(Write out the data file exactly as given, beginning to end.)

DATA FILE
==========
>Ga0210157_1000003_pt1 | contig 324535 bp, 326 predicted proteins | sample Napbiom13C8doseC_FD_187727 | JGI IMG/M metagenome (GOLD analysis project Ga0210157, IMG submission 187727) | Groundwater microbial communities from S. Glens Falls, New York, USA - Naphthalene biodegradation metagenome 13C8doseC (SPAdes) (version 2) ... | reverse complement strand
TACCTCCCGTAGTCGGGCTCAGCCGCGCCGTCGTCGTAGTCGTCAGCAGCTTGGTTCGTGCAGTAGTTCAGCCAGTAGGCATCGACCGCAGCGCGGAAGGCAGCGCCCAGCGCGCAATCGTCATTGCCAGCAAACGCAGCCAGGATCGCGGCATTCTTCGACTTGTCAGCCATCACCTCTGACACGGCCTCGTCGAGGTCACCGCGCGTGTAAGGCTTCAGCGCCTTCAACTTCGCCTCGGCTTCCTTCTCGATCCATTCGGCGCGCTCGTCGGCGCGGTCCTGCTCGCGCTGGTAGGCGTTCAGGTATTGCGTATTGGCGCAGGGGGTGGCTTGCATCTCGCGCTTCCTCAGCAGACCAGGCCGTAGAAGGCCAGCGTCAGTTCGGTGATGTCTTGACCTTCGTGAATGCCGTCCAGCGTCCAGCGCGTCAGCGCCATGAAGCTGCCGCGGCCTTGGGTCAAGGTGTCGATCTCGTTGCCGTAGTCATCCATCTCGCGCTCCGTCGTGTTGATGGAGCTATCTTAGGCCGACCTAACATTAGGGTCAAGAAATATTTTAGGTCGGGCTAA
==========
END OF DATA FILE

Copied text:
>Ga0210157_1000003_pt1 | contig 324535 bp, 326 predicted proteins | sample Napbiom13C8doseC_FD_187727 | JGI IMG/M metagenome (GOLD analysis project Ga0210157, IMG submission 187727) | Groundwater microbial communities from S. Glens Falls, New York, USA - Naphthalene biodegradation metagenome 13C8doseC (SPAdes) (version 2) ... | reverse complement strand
TACCTCCCGTAGTCGGGCTCAGCCGCGCCGTCGTCGTAGTCGTCAGCAGCTTGGTTCGTGCAGTAGTTCAGCCAGTAGGCATCGACCGCAGCGCGGAAGGCAGCGCCCAGCGCGCAATCGTCATTGCCAGCAAACGCAGCCAGGATCGCGGCATTCTTCGACTTGTCAGCCATCACCTCTGACACGGCCTCGTCGAGGTCACCGCGCGTGTAAGGCTTCAGCGCCTTCAACTTCGCCTCGGCTTCCTTCTCGATCCATTCGGCGCGCTCGTCGGCGCGGTCCTGCTCGCGCTGGTAGGCGTTCAGGTATTGCGTATTGGCGCAGGGGGTGGCTTGCATCTCGCGCTTCCTCAGCAGACCAGGCCGTAGAAGGCCAGCGTCAGTTCGGTGATGTCTTGACCTTCGTGAATGCCGTCCAGCGTCCAGCGCGTCAGCGCCATGAAGCTGCCGCGGCCTTGGGTCAAGGTGTCGATCTCGTTGCCGTAGTCATCCATCTCGCGCTCCGTCGTGTTGATGGAGCTATCTTAGGCCGACCTAACATTAGGGTCAAGAAATATTTTAGGTCGGGCTAA